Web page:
Jump to ContentJump to Main Navigation
Wandering SignificanceAn Essay on Conceptual Behaviour$
Users without a subscription are not able to see the full content.

Mark Wilson

Print publication date: 2006

Print ISBN-13: 9780199269259

Published to Oxford Scholarship Online: January 2007

DOI: 10.1093/acprof:oso/9780199269259.001.0001

Show Summary Details
Page of

PRINTED FROM OXFORD SCHOLARSHIP ONLINE (www.oxfordscholarship.com). (c) Copyright Oxford University Press, 2018. All Rights Reserved. Under the terms of the licence agreement, an individual user may print out a PDF of a single chapter of a monograph in OSO for personal use (for details see www.oxfordscholarship.com/page/privacy-policy).date: 21 October 2018

WIDE SCREEN

WIDE SCREEN

Chapter:
(p.1) 1 WIDE SCREEN
Source:
Wandering Significance
Author(s):

Mark Wilson (Contributor Webpage)

Publisher:
Oxford University Press
DOI:10.1093/acprof:oso/9780199269259.003.0001

This chapter focuses upon the role of the term ‘concept’ in the management of everyday and scientific tasks: how we utilize the term as a measure of our preparedness with respect to designing an invention, predicting an outcome, fulfilling a recipe, and other tasks of that nature. It is argued that standard views (dubbed the ‘classical picture’ here) frequently exaggerate our anticipatory capacities by presuming that ‘concepts’ embody simple repositories of invariant directive instructions, whereas in real life usage is affected by far more variegated sources than we commonly recognize. Through a series of case studies drawn from science and everyday life, the book attempts to delimit our real state of ‘conceptual preparedness’ in more realistic terms, without tumbling into the intractable scepticism of Wittgenstein's celebrated ‘rule following’ considerations.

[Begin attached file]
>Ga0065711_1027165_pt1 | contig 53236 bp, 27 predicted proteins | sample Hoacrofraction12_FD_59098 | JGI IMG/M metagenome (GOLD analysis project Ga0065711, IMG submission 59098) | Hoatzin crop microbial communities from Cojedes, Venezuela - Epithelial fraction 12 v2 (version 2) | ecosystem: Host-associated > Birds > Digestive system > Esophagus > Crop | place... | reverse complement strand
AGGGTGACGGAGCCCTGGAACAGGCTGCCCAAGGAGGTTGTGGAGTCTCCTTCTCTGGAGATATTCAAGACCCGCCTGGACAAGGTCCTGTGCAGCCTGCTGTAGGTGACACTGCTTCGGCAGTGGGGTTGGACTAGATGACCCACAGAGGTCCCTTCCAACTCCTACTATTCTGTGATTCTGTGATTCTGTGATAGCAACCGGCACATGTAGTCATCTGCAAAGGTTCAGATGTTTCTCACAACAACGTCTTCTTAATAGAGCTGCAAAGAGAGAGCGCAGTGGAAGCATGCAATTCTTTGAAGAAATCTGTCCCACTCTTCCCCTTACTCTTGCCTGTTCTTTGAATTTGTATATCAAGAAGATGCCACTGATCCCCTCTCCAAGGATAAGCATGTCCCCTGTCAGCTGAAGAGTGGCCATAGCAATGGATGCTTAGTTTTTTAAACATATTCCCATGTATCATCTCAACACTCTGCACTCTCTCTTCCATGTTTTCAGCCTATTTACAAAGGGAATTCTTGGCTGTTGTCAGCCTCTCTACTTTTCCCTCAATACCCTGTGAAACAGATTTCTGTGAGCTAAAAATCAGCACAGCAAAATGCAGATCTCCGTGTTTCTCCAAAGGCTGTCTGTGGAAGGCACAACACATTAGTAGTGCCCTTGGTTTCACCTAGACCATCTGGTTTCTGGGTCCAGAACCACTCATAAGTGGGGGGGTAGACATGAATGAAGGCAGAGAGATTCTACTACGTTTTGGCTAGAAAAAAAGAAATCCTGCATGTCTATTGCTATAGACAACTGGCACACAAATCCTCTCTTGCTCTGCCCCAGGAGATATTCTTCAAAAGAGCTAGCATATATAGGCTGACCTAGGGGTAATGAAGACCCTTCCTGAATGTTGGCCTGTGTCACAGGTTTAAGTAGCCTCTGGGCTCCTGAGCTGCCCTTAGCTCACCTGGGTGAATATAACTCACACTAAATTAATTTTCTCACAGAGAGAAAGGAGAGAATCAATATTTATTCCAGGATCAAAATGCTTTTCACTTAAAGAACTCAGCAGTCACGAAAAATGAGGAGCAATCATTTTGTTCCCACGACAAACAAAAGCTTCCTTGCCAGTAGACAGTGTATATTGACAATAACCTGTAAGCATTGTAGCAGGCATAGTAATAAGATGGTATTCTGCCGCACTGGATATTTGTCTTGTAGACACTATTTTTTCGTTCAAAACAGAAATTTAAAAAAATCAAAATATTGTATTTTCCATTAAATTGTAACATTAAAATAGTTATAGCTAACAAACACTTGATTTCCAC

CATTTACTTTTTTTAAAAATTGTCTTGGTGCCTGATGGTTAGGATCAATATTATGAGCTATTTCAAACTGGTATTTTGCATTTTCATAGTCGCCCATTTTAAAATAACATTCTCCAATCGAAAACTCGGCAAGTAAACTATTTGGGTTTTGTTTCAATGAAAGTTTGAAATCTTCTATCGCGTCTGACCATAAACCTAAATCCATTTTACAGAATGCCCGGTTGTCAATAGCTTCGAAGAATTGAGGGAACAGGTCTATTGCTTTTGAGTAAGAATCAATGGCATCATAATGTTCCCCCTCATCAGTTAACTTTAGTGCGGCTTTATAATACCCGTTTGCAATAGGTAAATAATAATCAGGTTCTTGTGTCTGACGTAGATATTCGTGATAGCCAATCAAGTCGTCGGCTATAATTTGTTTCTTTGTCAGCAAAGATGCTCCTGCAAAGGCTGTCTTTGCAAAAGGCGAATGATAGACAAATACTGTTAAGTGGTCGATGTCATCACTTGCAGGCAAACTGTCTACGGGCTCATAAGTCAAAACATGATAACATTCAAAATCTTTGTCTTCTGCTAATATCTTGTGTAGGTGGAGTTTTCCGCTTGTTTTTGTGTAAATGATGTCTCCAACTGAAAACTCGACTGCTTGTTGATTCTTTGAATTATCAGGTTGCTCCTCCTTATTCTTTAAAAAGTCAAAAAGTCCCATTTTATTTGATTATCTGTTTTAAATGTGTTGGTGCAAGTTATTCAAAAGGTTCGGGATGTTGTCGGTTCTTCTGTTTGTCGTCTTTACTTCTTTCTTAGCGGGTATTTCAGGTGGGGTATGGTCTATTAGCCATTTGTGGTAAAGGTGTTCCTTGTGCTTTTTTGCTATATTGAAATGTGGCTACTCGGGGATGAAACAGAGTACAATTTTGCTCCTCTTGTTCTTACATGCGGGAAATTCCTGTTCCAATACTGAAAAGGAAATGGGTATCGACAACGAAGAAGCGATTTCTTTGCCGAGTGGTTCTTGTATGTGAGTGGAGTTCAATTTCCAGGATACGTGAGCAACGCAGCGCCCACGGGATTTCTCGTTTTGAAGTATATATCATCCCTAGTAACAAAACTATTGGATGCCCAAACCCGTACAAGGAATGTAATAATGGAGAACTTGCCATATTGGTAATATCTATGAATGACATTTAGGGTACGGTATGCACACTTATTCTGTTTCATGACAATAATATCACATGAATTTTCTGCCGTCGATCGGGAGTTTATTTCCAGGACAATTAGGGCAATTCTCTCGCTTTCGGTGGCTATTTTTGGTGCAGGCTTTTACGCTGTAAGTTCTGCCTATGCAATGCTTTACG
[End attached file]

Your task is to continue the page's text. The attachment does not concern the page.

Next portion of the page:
Keywords:   semantic competence, grasp, conceptual evaluation, mitigated scepticism, rule following, linguistic strategy

Oxford Scholarship Online requires a subscription or purchase to access the full text of books within the service. Public users can however freely search the site and view the abstracts and keywords for each book and chapter.

Please, subscribe or login to access full text content.

If you think you should have access to this title, please contact your librarian.

To troubleshoot, please check our FAQs , and if you can't find the answer there, please contact us .